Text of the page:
But as with everything involving the internet, life on Facebook or any other social network, it appears and is much more complicated. It’s very fashionable to declare that Facebook is an over-hyped fad and will never make any real money, certainly not enough to justify its insane $15 billion valuation. At first glance, it’s easy to understand why some people might think it’s a fun pastime — most of the activity there seems to involve sending karma, biting, poking, and joining groups with funny names. However, I think that assessment misses out on something very interesting: Facebook is capturing everyone’s identity and relationships. For example : John Twelve Hawks, the best selling author of the book Traveler.. refuses to be “on the grid”
Both John Twelve Hawks and his American publisher state that he has never met his editor and that he communicates using the Internet and an untraceable satellite phone, usually employing a voice scrambler. No photograph of Twelve Hawks has ever appeared and all biographical information about his background is based on four sources. Durn! He writes well..and, I would want to meet. Him Guess what? He is not on facebook member.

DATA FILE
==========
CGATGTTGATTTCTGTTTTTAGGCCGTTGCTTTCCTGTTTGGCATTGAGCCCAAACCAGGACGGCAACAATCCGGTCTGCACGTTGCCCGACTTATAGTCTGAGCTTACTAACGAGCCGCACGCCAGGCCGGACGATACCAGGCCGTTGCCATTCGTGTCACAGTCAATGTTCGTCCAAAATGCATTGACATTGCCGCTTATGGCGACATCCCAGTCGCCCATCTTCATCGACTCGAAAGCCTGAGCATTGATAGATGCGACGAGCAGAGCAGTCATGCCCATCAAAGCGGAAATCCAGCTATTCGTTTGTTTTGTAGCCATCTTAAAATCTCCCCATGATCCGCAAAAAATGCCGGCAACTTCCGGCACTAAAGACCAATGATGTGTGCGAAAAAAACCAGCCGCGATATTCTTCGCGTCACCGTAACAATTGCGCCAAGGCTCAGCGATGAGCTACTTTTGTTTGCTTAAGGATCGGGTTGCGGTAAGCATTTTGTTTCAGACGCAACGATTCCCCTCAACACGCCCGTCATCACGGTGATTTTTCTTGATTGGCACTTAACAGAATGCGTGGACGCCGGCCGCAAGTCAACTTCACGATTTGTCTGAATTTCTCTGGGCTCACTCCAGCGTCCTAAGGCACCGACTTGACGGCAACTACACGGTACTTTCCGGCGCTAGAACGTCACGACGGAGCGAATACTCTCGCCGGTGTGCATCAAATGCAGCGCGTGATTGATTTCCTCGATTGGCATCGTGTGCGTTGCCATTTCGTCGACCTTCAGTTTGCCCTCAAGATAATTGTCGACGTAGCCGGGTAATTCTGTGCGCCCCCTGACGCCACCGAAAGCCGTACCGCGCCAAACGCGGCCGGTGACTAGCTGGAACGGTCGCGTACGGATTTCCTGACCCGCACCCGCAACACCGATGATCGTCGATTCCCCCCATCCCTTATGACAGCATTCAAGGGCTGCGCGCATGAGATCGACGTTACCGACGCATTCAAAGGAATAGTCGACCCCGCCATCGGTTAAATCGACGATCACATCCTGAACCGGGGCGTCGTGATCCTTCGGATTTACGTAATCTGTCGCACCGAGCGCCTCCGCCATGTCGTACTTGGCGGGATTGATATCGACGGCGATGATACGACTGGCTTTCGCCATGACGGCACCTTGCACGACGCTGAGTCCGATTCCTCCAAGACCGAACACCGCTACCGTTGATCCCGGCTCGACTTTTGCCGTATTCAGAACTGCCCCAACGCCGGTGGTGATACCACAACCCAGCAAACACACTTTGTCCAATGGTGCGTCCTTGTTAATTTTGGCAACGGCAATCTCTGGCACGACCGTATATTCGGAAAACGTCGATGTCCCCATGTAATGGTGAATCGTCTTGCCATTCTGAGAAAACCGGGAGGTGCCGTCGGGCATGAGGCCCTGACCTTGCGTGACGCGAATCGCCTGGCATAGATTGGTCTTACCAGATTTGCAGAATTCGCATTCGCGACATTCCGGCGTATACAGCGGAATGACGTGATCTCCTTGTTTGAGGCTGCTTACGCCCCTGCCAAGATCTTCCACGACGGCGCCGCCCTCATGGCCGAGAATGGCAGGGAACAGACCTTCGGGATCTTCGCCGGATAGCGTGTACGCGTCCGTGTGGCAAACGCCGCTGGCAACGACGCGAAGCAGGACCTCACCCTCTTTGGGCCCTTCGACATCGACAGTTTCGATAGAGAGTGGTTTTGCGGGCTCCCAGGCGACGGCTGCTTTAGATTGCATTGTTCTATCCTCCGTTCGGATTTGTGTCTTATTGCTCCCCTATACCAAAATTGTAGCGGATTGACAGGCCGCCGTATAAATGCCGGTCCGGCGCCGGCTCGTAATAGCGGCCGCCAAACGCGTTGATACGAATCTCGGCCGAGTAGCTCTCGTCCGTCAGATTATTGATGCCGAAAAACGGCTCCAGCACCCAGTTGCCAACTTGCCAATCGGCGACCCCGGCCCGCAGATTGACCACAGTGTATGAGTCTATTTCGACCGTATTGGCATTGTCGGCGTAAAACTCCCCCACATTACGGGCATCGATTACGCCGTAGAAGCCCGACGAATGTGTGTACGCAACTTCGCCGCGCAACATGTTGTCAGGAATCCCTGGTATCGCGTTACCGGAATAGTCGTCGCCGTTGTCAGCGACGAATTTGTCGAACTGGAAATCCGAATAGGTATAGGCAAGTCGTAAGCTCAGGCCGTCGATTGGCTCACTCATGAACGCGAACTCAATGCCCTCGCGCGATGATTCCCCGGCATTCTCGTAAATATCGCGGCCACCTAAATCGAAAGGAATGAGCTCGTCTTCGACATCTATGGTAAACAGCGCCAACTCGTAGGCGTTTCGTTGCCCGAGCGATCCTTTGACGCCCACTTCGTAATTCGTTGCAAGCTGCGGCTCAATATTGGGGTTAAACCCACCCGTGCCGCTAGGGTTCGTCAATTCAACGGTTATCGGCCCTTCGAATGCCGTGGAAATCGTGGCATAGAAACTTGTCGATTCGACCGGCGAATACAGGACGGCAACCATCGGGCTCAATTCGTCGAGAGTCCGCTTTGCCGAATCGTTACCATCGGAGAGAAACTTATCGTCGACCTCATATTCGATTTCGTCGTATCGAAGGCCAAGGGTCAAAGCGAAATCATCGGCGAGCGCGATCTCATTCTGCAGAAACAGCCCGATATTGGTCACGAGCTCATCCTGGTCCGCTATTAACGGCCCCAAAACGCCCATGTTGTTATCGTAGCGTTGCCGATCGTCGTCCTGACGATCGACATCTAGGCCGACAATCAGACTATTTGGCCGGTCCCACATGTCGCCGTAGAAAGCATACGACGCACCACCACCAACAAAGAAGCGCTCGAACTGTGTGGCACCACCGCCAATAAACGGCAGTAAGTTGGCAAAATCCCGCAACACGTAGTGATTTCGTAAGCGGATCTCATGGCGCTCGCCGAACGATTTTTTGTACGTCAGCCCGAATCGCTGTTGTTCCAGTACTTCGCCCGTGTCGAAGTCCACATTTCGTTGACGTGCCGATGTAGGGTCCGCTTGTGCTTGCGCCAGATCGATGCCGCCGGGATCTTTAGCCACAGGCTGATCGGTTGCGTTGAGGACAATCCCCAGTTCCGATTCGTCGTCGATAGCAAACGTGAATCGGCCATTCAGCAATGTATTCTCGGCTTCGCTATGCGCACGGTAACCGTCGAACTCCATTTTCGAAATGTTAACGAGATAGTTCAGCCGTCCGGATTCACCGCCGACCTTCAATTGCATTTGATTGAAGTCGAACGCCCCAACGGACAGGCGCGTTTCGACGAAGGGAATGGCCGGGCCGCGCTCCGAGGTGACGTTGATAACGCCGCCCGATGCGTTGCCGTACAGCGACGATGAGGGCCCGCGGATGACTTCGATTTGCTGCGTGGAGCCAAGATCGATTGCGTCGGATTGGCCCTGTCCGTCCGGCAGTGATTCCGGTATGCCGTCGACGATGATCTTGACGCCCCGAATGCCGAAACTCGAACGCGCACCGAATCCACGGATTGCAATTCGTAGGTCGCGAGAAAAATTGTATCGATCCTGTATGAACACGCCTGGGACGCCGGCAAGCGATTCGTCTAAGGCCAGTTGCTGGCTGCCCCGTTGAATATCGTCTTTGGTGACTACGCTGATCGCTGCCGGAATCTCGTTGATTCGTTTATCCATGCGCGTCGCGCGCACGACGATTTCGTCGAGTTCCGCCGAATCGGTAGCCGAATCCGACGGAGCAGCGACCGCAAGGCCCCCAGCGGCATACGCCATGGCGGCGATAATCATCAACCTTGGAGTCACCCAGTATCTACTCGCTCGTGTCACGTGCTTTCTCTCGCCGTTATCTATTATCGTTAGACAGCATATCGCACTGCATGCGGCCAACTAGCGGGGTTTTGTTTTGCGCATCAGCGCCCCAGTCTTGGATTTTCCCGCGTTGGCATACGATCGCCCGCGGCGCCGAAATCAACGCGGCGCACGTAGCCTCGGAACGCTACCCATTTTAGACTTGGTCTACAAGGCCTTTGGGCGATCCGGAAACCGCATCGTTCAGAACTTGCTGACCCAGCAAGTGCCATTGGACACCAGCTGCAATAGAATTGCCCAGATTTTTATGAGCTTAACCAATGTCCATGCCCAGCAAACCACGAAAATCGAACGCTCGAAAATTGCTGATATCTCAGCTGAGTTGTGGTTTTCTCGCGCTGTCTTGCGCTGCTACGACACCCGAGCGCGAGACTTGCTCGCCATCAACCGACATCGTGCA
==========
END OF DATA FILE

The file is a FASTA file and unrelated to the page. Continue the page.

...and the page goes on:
Of course there’s some noise caused by random friending, but by examining the larger graph as well as other details such as location, affiliations, interactions, and of course explicitly entered relationship details (“how do you know Paul?”), Artistic Directors can get a pretty good idea of which people are actual friends and acquaintances
Facebook boasts “your page can be about anything… promoting your company, keeping in touch with friends, even trying to track the suspect of a double homicide (Dolly Madison Homicide 2002). What goes on your Facebook page and who is allowed to see your page is up to you.
Hmmmmm nah… I don’t agree — neither does the power of Googling.